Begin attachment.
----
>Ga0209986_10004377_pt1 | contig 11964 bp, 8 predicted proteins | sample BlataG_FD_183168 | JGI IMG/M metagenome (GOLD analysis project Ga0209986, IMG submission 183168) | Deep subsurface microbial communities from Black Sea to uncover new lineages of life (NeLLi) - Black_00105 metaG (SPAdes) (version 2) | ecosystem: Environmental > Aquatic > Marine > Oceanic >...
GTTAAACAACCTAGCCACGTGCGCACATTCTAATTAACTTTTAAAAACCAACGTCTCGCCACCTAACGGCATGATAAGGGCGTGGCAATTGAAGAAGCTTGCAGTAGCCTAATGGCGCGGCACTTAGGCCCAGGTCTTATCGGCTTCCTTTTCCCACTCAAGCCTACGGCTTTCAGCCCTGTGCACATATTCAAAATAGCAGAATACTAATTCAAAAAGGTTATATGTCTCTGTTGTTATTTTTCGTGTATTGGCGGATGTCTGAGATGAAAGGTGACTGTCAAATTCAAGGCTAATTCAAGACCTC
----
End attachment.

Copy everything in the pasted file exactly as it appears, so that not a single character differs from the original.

>Ga0209986_10004377_pt1 | contig 11964 bp, 8 predicted proteins | sample BlataG_FD_183168 | JGI IMG/M metagenome (GOLD analysis project Ga0209986, IMG submission 183168) | Deep subsurface microbial communities from Black Sea to uncover new lineages of life (NeLLi) - Black_00105 metaG (SPAdes) (version 2) | ecosystem: Environmental > Aquatic > Marine > Oceanic >...
GTTAAACAACCTAGCCACGTGCGCACATTCTAATTAACTTTTAAAAACCAACGTCTCGCCACCTAACGGCATGATAAGGGCGTGGCAATTGAAGAAGCTTGCAGTAGCCTAATGGCGCGGCACTTAGGCCCAGGTCTTATCGGCTTCCTTTTCCCACTCAAGCCTACGGCTTTCAGCCCTGTGCACATATTCAAAATAGCAGAATACTAATTCAAAAAGGTTATATGTCTCTGTTGTTATTTTTCGTGTATTGGCGGATGTCTGAGATGAAAGGTGACTGTCAAATTCAAGGCTAATTCAAGACCTC